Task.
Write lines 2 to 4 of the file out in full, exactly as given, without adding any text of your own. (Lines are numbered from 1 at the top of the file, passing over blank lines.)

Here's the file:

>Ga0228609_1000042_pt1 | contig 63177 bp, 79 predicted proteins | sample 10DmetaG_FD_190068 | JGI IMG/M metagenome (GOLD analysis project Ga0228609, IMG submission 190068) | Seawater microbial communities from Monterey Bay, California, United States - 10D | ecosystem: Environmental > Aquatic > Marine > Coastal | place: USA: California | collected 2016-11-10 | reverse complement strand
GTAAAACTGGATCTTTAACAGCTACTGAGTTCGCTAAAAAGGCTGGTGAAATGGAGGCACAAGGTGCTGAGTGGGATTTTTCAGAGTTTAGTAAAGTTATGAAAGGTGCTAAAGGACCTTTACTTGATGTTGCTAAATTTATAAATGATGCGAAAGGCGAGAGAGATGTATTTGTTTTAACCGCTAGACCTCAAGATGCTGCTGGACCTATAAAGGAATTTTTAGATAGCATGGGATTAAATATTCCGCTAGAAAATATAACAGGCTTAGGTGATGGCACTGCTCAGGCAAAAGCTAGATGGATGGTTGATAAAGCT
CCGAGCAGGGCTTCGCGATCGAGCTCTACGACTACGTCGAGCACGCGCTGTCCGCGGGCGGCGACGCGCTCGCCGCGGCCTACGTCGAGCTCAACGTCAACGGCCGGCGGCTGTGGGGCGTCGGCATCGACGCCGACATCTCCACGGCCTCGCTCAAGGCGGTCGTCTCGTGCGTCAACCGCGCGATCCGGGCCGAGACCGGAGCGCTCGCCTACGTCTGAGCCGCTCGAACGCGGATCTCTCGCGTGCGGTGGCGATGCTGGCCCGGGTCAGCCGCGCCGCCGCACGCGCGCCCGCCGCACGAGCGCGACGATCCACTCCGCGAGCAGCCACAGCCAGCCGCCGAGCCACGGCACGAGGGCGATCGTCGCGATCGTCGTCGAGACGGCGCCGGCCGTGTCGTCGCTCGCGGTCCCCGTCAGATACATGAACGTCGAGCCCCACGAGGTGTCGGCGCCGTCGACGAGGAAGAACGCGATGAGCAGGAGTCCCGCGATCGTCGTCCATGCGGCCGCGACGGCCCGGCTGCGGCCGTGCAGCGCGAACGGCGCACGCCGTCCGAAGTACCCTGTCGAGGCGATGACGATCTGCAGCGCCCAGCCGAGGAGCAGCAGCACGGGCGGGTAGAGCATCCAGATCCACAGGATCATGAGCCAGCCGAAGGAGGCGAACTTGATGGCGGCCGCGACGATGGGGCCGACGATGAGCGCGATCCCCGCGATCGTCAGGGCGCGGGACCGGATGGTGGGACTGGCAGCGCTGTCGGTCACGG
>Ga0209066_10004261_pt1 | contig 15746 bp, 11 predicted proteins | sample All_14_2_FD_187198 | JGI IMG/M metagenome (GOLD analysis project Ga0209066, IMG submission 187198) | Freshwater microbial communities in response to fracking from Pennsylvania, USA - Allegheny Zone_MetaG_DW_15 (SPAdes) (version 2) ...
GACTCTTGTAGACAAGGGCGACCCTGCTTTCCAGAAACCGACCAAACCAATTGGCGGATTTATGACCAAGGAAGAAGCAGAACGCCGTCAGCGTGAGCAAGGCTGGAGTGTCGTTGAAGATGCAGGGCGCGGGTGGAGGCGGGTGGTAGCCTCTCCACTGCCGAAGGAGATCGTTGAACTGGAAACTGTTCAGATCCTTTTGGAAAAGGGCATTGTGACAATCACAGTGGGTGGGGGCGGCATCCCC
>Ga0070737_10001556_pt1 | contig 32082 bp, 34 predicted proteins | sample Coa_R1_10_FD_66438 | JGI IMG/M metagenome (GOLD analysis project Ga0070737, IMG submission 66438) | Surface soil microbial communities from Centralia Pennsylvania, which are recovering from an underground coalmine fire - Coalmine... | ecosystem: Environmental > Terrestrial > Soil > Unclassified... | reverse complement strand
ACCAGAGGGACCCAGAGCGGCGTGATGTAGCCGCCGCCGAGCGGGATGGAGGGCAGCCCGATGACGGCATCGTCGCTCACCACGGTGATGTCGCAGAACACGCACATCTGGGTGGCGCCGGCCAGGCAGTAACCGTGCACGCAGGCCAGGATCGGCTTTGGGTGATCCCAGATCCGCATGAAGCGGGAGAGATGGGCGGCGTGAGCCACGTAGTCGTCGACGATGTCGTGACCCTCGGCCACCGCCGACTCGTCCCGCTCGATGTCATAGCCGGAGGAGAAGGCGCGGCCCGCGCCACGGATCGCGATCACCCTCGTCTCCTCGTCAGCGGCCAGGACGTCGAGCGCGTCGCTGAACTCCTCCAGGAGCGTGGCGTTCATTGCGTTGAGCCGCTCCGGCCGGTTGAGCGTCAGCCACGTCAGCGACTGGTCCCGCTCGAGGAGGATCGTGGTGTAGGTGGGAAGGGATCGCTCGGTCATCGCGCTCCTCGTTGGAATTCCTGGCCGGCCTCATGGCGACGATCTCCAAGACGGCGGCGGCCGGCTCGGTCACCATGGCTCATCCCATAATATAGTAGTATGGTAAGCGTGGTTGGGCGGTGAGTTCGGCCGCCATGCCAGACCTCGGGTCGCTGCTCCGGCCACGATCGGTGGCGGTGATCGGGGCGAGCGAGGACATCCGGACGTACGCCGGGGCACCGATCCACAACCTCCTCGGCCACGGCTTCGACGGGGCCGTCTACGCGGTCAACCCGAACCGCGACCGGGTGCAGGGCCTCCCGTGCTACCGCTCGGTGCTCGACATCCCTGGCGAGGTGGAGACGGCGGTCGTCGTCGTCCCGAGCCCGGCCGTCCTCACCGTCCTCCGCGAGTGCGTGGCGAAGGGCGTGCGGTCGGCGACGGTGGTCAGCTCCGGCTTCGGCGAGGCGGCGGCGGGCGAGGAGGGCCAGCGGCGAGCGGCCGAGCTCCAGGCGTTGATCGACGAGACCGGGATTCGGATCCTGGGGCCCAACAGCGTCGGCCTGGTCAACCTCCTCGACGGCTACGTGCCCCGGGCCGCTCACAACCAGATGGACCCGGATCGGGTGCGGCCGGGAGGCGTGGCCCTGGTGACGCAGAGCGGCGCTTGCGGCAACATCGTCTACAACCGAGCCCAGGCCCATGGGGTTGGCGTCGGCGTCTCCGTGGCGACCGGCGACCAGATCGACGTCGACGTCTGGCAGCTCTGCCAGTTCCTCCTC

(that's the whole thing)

GTAAAACTGGATCTTTAACAGCTACTGAGTTCGCTAAAAAGGCTGGTGAAATGGAGGCACAAGGTGCTGAGTGGGATTTTTCAGAGTTTAGTAAAGTTATGAAAGGTGCTAAAGGACCTTTACTTGATGTTGCTAAATTTATAAATGATGCGAAAGGCGAGAGAGATGTATTTGTTTTAACCGCTAGACCTCAAGATGCTGCTGGACCTATAAAGGAATTTTTAGATAGCATGGGATTAAATATTCCGCTAGAAAATATAACAGGCTTAGGTGATGGCACTGCTCAGGCAAAAGCTAGATGGATGGTTGATAAAGCT
CCGAGCAGGGCTTCGCGATCGAGCTCTACGACTACGTCGAGCACGCGCTGTCCGCGGGCGGCGACGCGCTCGCCGCGGCCTACGTCGAGCTCAACGTCAACGGCCGGCGGCTGTGGGGCGTCGGCATCGACGCCGACATCTCCACGGCCTCGCTCAAGGCGGTCGTCTCGTGCGTCAACCGCGCGATCCGGGCCGAGACCGGAGCGCTCGCCTACGTCTGAGCCGCTCGAACGCGGATCTCTCGCGTGCGGTGGCGATGCTGGCCCGGGTCAGCCGCGCCGCCGCACGCGCGCCCGCCGCACGAGCGCGACGATCCACTCCGCGAGCAGCCACAGCCAGCCGCCGAGCCACGGCACGAGGGCGATCGTCGCGATCGTCGTCGAGACGGCGCCGGCCGTGTCGTCGCTCGCGGTCCCCGTCAGATACATGAACGTCGAGCCCCACGAGGTGTCGGCGCCGTCGACGAGGAAGAACGCGATGAGCAGGAGTCCCGCGATCGTCGTCCATGCGGCCGCGACGGCCCGGCTGCGGCCGTGCAGCGCGAACGGCGCACGCCGTCCGAAGTACCCTGTCGAGGCGATGACGATCTGCAGCGCCCAGCCGAGGAGCAGCAGCACGGGCGGGTAGAGCATCCAGATCCACAGGATCATGAGCCAGCCGAAGGAGGCGAACTTGATGGCGGCCGCGACGATGGGGCCGACGATGAGCGCGATCCCCGCGATCGTCAGGGCGCGGGACCGGATGGTGGGACTGGCAGCGCTGTCGGTCACGG
>Ga0209066_10004261_pt1 | contig 15746 bp, 11 predicted proteins | sample All_14_2_FD_187198 | JGI IMG/M metagenome (GOLD analysis project Ga0209066, IMG submission 187198) | Freshwater microbial communities in response to fracking from Pennsylvania, USA - Allegheny Zone_MetaG_DW_15 (SPAdes) (version 2) ...